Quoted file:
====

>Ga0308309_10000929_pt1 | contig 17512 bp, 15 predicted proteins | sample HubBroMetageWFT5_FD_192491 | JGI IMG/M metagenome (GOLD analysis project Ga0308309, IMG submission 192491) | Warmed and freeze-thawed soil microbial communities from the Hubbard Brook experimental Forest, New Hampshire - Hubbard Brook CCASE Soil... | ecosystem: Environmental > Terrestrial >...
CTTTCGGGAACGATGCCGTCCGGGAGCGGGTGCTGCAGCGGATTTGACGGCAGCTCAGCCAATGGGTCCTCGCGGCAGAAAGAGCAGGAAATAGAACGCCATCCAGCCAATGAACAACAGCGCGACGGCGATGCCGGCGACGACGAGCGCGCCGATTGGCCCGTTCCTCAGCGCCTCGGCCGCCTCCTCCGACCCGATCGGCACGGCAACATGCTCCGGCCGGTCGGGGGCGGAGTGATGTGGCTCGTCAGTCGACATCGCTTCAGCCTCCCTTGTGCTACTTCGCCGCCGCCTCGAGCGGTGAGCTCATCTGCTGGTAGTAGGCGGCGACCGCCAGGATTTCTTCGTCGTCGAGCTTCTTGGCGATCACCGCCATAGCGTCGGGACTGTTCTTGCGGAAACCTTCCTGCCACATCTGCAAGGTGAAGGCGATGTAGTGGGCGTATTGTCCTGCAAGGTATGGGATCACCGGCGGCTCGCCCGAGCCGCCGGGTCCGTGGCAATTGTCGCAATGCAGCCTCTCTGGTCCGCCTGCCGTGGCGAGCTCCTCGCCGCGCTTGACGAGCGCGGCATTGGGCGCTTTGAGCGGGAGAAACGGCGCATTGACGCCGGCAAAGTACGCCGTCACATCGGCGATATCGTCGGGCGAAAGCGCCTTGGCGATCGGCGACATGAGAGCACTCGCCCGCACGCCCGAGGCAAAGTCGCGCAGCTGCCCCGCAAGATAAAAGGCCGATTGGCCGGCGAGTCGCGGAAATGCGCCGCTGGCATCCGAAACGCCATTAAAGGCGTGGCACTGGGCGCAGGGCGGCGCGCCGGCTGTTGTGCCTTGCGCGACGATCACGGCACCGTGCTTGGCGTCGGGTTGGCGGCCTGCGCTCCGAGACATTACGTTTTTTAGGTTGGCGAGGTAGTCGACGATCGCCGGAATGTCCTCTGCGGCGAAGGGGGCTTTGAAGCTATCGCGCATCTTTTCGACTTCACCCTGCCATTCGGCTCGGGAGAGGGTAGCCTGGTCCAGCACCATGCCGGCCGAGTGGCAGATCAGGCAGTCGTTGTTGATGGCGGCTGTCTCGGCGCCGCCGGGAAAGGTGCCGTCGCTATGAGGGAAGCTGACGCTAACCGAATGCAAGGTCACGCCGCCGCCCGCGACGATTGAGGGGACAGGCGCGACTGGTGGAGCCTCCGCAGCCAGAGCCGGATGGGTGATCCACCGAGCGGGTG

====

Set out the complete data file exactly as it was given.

>Ga0308309_10000929_pt1 | contig 17512 bp, 15 predicted proteins | sample HubBroMetageWFT5_FD_192491 | JGI IMG/M metagenome (GOLD analysis project Ga0308309, IMG submission 192491) | Warmed and freeze-thawed soil microbial communities from the Hubbard Brook experimental Forest, New Hampshire - Hubbard Brook CCASE Soil... | ecosystem: Environmental > Terrestrial >...
CTTTCGGGAACGATGCCGTCCGGGAGCGGGTGCTGCAGCGGATTTGACGGCAGCTCAGCCAATGGGTCCTCGCGGCAGAAAGAGCAGGAAATAGAACGCCATCCAGCCAATGAACAACAGCGCGACGGCGATGCCGGCGACGACGAGCGCGCCGATTGGCCCGTTCCTCAGCGCCTCGGCCGCCTCCTCCGACCCGATCGGCACGGCAACATGCTCCGGCCGGTCGGGGGCGGAGTGATGTGGCTCGTCAGTCGACATCGCTTCAGCCTCCCTTGTGCTACTTCGCCGCCGCCTCGAGCGGTGAGCTCATCTGCTGGTAGTAGGCGGCGACCGCCAGGATTTCTTCGTCGTCGAGCTTCTTGGCGATCACCGCCATAGCGTCGGGACTGTTCTTGCGGAAACCTTCCTGCCACATCTGCAAGGTGAAGGCGATGTAGTGGGCGTATTGTCCTGCAAGGTATGGGATCACCGGCGGCTCGCCCGAGCCGCCGGGTCCGTGGCAATTGTCGCAATGCAGCCTCTCTGGTCCGCCTGCCGTGGCGAGCTCCTCGCCGCGCTTGACGAGCGCGGCATTGGGCGCTTTGAGCGGGAGAAACGGCGCATTGACGCCGGCAAAGTACGCCGTCACATCGGCGATATCGTCGGGCGAAAGCGCCTTGGCGATCGGCGACATGAGAGCACTCGCCCGCACGCCCGAGGCAAAGTCGCGCAGCTGCCCCGCAAGATAAAAGGCCGATTGGCCGGCGAGTCGCGGAAATGCGCCGCTGGCATCCGAAACGCCATTAAAGGCGTGGCACTGGGCGCAGGGCGGCGCGCCGGCTGTTGTGCCTTGCGCGACGATCACGGCACCGTGCTTGGCGTCGGGTTGGCGGCCTGCGCTCCGAGACATTACGTTTTTTAGGTTGGCGAGGTAGTCGACGATCGCCGGAATGTCCTCTGCGGCGAAGGGGGCTTTGAAGCTATCGCGCATCTTTTCGACTTCACCCTGCCATTCGGCTCGGGAGAGGGTAGCCTGGTCCAGCACCATGCCGGCCGAGTGGCAGATCAGGCAGTCGTTGTTGATGGCGGCTGTCTCGGCGCCGCCGGGAAAGGTGCCGTCGCTATGAGGGAAGCTGACGCTAACCGAATGCAAGGTCACGCCGCCGCCCGCGACGATTGAGGGGACAGGCGCGACTGGTGGAGCCTCCGCAGCCAGAGCCGGATGGGTGATCCACCGAGCGGGTG